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Hey NCAA Coaches, Leaving Your Job Might Get You Sued

This is going to be brief, because I have better things to do than talk about absurdities like this, but it's getting a lot of attention and deserves to be discussed.

According to Kyle Veazy at the Memphis Commercial-Appeal, John Calipari and Derrick Rose agreed to pay a settlement after some "ticketholders" threatened to sue them:

Calipari and Rose, according to the settlement agreement obtained Thursday by The Commercial Appeal, agreed on May 28, 2010, to pay a total of $100,000 to the three attorneys -- Martin Zummach, Frank L. Watson III and William Burns -- who were representing, in the agreement's words, "certain ticket holders." The amount was to be disbursed "as they agree among themselves."

Calipari, who left Memphis after the 2008-09 season for the University of Kentucky, also agreed to donate his bonus to the U of M scholarship fund. The agreement approximated the value of the bonus at $232,000.

Rose, who has starred the last three seasons for the NBA's Chicago Bulls, was also to "consider ... making a suitable donation" to the scholarship fund sometime before 2015.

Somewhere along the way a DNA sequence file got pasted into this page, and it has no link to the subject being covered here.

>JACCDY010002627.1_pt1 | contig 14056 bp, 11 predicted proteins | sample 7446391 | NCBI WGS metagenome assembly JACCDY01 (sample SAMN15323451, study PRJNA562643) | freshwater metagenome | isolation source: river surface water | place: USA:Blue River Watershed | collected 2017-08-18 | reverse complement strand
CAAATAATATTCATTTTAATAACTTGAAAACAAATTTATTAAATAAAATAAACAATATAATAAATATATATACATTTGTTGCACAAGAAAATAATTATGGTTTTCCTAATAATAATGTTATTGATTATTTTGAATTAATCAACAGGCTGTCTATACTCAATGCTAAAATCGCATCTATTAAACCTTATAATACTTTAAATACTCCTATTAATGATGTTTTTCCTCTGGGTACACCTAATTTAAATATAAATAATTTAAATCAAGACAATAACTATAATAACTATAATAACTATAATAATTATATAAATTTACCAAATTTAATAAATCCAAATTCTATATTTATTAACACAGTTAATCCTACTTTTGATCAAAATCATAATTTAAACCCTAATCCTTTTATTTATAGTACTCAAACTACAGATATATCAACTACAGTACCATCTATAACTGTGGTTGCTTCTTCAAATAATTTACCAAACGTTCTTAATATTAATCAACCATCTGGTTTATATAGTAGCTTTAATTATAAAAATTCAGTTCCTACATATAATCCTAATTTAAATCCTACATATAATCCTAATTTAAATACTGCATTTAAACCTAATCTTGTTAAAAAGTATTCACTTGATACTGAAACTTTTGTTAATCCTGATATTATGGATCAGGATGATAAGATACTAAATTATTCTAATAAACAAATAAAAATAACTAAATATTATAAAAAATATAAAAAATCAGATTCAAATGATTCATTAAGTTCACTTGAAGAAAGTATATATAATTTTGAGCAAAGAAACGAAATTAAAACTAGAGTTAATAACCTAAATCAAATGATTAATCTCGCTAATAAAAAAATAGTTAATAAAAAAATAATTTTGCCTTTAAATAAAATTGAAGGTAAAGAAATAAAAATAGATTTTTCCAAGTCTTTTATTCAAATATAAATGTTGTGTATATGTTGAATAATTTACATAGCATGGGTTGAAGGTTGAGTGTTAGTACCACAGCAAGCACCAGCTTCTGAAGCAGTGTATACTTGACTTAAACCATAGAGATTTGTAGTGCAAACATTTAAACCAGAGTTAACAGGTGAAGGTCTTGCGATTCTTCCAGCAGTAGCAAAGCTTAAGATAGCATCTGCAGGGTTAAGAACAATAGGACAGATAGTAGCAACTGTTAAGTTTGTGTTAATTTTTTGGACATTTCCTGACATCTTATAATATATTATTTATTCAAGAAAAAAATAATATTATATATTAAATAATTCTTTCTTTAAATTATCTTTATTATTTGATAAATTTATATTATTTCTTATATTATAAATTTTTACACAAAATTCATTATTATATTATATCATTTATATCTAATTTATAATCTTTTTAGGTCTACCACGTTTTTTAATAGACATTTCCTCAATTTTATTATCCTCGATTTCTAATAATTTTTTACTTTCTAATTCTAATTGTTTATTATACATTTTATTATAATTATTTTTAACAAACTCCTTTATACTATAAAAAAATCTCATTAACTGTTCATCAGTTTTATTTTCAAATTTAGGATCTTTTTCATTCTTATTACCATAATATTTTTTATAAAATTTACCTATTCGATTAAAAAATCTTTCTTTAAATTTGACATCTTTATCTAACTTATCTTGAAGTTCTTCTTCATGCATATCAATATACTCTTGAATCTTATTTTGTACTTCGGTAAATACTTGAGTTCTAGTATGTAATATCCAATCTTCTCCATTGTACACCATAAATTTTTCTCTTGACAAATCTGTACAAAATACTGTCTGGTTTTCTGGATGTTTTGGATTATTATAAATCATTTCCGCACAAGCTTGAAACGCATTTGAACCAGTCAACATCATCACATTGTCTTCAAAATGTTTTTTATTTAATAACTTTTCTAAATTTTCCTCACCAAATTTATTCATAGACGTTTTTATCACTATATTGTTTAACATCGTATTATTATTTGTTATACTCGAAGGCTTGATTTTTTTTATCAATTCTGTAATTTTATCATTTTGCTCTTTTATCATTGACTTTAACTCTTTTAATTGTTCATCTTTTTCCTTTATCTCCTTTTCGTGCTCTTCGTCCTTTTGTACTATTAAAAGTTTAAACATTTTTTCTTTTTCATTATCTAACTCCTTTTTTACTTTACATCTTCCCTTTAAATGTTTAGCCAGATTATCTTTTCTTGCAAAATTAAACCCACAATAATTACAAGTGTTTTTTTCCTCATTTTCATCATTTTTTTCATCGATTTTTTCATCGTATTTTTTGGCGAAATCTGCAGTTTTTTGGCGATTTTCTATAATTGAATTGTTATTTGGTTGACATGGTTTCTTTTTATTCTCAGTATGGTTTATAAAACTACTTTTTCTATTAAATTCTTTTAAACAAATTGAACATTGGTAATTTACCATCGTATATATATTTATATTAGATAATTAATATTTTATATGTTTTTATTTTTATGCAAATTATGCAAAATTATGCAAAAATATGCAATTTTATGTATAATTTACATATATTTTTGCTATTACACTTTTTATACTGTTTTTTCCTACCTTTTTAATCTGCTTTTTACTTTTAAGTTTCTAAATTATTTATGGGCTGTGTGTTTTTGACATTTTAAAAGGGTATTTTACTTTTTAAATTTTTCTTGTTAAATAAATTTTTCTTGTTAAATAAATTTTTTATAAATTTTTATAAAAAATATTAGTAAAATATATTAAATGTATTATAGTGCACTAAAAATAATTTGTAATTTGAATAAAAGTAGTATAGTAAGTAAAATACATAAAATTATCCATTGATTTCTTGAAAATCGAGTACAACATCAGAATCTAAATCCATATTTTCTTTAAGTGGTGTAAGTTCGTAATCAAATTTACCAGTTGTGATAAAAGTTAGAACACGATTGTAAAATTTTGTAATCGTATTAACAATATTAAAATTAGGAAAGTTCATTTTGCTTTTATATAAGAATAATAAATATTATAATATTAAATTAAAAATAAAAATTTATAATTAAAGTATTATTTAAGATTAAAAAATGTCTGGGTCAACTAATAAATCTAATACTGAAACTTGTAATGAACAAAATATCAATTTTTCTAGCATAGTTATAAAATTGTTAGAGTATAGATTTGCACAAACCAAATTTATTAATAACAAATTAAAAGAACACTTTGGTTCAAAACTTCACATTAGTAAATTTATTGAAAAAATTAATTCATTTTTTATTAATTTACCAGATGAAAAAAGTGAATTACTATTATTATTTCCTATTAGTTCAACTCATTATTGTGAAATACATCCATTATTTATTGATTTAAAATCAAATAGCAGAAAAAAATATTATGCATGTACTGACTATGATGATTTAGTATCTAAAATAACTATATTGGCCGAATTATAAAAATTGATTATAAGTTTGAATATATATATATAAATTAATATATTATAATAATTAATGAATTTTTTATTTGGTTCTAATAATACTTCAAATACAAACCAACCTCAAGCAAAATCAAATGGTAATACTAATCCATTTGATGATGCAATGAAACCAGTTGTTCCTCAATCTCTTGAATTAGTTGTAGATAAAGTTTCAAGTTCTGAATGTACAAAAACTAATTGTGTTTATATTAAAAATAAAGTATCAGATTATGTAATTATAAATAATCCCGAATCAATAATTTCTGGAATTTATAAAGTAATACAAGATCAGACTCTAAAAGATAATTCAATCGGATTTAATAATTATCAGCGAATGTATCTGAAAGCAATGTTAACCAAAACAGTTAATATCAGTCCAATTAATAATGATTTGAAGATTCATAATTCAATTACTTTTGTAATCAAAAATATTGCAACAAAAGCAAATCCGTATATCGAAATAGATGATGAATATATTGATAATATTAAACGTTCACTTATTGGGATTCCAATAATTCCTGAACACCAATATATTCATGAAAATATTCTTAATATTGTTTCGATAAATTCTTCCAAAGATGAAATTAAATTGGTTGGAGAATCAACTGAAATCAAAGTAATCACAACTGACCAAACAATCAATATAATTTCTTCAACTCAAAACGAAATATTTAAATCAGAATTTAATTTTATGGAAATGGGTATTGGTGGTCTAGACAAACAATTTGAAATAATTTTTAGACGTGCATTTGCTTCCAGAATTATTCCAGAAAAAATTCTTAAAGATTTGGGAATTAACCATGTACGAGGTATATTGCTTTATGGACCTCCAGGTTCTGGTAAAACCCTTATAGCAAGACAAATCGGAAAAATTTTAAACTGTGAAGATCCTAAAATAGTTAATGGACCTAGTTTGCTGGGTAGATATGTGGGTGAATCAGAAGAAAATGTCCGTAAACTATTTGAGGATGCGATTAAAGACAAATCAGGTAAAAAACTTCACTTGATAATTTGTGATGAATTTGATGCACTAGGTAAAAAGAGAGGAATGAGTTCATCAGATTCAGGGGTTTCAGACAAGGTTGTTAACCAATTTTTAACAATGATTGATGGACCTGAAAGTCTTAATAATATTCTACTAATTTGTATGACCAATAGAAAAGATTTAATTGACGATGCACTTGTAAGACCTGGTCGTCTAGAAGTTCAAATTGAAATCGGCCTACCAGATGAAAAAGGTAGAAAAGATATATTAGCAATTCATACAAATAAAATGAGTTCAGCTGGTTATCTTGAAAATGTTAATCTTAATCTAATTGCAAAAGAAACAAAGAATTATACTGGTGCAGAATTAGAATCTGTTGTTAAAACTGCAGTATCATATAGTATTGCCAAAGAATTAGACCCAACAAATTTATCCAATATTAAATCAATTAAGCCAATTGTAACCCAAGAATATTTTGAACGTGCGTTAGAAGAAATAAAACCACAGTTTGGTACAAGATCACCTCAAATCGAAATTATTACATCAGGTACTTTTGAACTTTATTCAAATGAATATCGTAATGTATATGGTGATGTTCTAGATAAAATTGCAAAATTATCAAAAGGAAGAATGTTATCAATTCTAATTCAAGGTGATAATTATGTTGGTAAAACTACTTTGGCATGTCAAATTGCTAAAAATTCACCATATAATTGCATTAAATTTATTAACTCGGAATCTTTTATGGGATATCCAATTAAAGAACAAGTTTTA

Why?  Who the heck knows?  If I'd been Coach Cal, I would have asked them to attempt an anatomically improbable act and look forward to seeing them in court.  But for whatever reason, he decided it was worth 100 g's plus his bonus (which is a much more legitimate thing to return since you could say he didn't earn it as far as the NCAA was concerned).  If you ask me, this was little more than legalized extortion.

To be fair, it's pretty easy to burn through $100,000 in a court case that actually goes to court.  I frankly doubt this would have survived the most trivial motion to dismiss, but having not seen any pleadings, I couldn't say for sure.  I suspect Calipari just wanted to be quits with his whiny old city and move on, and it was worth the money just to get rid of the aggravation.  $100k is a lot to you and me, probably, but in the context of a 30+ million dollar deal, it's pretty much a rounding error.

Eamonn Brennan at ESPN has more, as does Gary Parrish at CBS.  Parrish's apologia for Rose strikes me as beyond absurd.